Because we don"t have a spare valve i decided to close this leaking port and don"t use this valve for further pumping. Instead i build an adapter to the small valve for a tiny hose (<1/4") already installed.
By using this adapter the pump rate is tiny but i still have the chance to lower the pressure below the limit of the ion pump.
By now the pressure is low enough to switch on the ion pump. The current is less than 10mA by now and decreasing, so i think the pressure should be ok tomorrow.
In parallel i started building the thermal insulation for that chamber.
found four old Minco heaters (model HR5494-106) (from 1995) . This type with 106 Ohms is not in their system anymore.
But corresponding to their data the maximum current for this type of heater is about 7.5A. So driving this heater with 24V would give us 5.4W of heating power beeing well below the limit. Using the standard power supply for heating refcavs we can get even more power. Due to the age (14years!) the adhesive back is not sticky anymore so i will use aluminum tape for first tests.
added the four Minco heaters and a first layer of 1" thick foam insulation to the second refcav chamber. Pressure is down to 4e-8 torr. started heating with ~20W to bring it above room temperature.
slow actuator settings for being resonant:
heater refcav1: programming voltage 1.95V
heater refcav2: power supply voltage 16V
added a single temp sensor on refcav2 (AD590) last week in order to monitor the temp of refcav2. We tried to change the heater power on both cavities to match the frequencies. So far we have no tempctrl. Changes of the room temperature have too large (and different) influence on the individual cavities. So it"s almost impossible to predict the room temp changes and change the heater power to match both cavities. We need a real temp stabilization of the chambers...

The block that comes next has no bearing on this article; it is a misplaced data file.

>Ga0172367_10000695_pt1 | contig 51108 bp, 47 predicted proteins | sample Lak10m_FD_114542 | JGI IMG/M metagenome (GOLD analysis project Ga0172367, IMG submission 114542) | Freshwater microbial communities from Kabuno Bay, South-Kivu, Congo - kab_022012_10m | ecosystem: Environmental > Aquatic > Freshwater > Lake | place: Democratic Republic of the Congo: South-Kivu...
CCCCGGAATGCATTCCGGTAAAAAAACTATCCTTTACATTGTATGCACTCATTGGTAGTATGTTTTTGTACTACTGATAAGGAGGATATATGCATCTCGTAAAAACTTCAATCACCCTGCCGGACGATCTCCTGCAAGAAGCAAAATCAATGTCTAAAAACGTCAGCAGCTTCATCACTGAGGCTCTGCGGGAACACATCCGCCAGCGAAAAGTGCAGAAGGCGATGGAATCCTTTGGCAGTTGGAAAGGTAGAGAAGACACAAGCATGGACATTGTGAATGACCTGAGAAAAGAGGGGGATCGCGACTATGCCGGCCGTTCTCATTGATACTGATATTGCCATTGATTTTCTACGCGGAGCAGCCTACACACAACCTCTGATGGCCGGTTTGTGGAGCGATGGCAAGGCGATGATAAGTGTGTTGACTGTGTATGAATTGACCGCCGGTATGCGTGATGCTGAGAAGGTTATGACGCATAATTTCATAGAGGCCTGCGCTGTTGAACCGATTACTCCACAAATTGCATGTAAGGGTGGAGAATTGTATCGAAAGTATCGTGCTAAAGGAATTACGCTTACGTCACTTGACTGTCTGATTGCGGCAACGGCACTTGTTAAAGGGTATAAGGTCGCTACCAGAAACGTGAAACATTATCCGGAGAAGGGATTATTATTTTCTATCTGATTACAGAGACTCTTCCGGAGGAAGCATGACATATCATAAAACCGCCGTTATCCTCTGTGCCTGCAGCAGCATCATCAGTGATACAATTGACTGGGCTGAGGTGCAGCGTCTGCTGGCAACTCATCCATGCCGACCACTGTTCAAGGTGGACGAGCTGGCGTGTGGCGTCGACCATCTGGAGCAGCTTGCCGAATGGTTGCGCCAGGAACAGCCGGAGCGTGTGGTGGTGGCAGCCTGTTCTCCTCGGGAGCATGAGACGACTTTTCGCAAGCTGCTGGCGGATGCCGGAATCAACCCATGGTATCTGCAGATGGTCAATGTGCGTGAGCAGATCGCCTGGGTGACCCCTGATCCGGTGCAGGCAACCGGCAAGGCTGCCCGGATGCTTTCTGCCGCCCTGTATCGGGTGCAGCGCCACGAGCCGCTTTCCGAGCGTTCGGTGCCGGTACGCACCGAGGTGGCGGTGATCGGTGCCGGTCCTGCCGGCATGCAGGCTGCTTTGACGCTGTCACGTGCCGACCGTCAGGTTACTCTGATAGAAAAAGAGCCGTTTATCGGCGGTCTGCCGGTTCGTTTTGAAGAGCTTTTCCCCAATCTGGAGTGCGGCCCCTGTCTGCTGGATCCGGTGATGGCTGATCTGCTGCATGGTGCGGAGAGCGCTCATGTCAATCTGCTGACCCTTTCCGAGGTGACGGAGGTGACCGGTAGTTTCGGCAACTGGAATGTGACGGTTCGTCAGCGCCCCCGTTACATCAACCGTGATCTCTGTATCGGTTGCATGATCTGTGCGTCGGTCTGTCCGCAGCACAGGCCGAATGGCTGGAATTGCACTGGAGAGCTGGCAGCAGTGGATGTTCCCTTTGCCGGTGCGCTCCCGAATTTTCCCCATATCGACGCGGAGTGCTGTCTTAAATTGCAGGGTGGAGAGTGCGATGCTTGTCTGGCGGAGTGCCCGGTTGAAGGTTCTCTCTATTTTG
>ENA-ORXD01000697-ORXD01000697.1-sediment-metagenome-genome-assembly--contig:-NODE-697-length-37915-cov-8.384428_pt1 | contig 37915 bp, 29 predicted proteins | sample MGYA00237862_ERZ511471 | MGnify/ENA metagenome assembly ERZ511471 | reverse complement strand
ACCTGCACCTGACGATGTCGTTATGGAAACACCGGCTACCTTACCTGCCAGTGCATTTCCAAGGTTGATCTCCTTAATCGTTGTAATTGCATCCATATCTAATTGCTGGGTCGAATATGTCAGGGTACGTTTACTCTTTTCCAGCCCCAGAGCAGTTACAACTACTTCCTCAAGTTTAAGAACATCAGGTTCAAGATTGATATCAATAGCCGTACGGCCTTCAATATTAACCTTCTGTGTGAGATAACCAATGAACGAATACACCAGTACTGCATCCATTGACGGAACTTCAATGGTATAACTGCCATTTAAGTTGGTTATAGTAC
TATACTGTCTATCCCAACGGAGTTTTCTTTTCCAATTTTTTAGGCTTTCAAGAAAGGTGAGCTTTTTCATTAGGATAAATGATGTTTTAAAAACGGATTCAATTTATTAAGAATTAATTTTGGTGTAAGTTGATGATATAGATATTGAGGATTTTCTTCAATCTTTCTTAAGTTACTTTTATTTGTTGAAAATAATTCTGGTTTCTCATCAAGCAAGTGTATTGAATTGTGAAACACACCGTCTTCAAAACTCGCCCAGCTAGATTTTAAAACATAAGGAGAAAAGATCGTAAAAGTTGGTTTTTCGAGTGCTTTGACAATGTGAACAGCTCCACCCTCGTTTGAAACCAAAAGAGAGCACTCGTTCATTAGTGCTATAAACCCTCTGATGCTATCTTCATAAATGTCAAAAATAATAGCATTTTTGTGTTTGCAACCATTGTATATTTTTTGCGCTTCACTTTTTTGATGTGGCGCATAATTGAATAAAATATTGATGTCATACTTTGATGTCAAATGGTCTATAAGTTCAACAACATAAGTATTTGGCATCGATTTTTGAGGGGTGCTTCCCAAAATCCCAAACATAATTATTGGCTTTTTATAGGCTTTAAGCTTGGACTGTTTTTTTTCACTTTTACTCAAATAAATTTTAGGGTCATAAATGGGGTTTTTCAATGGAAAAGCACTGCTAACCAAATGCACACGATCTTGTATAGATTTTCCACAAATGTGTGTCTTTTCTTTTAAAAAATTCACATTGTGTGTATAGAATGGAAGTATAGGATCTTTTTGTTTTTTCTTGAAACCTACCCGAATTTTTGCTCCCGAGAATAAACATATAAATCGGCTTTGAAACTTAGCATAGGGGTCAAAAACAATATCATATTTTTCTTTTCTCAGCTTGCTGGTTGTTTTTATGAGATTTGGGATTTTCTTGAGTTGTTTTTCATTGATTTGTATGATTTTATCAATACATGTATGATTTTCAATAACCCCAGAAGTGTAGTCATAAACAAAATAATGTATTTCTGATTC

the name of this sensor is C:PSL-FSS_RCTEMP
room temp next to both chambers is measured with C:PSL-FSS_RMTEMP
there is a full LIGO RefCav available here at LHO. They don"t use it anymore and its just sitting here on the table with the pump running. Rick offered me to ship the whole thing to Caltech in order to replace the second cavity in the PSL lab. The advantage would be that we have two identical setups, a good heater and a fitting insulation. In addition we could get analog control.electronics for temperature stabilization.
pictures taken from the existing power supply.
we repaired the sensors on the first refcav and renamed and added channels to the DAQ. The channels are now:
C:PSL-FSS_MINCOMEAS -> temperature of first refcav (average of 4 AD590 sensors), cal. in degC
C:PSL-FSS_HEATER -> heater power supply control voltage (heater voltage is x10)
C3:PSL-GEN_DAQ1 -> temperature of second refcav (one AD590), cal in degC
C3:PSL-GEN_D2A1 -> heater power supply control voltage (heater voltage is ~ x2.5)
settings for the FSS:
common gain : 1dB
fast gain : 15dB
phase : 1.5V
VCO power : 4.5V
RF amplifier gain : 7V
we added two endcaps for the first refcav and additional insulation for the ion pump and valve.
here a plot of the temperatute stability in peter's lab (upper graph) if nobody is working in the lab (christmas) and if someone opens the door to the lab (the large spikes in room temp). lower graph shows the temp of the refcav (in-loop, no out-of-loop sensor so far. Except the large spikes stability is about 4mK/pp. I will add a single ool-sensor today (will be C:PSL-FSS_RCTEMP). We used this channel so far for the second cavity but have a second temp box since christmas...
the last couple of days we fixed a couple of thinks:
We found a wrong calibration of the temp readout of the first refcav, which gave us a wrong residual noise level compared to the other one. The absolute value was almost correct so we didn't realize this before. Now we are limited by the DAQ noise so the next step will be improving the gain settings in the temp sensor readout-box.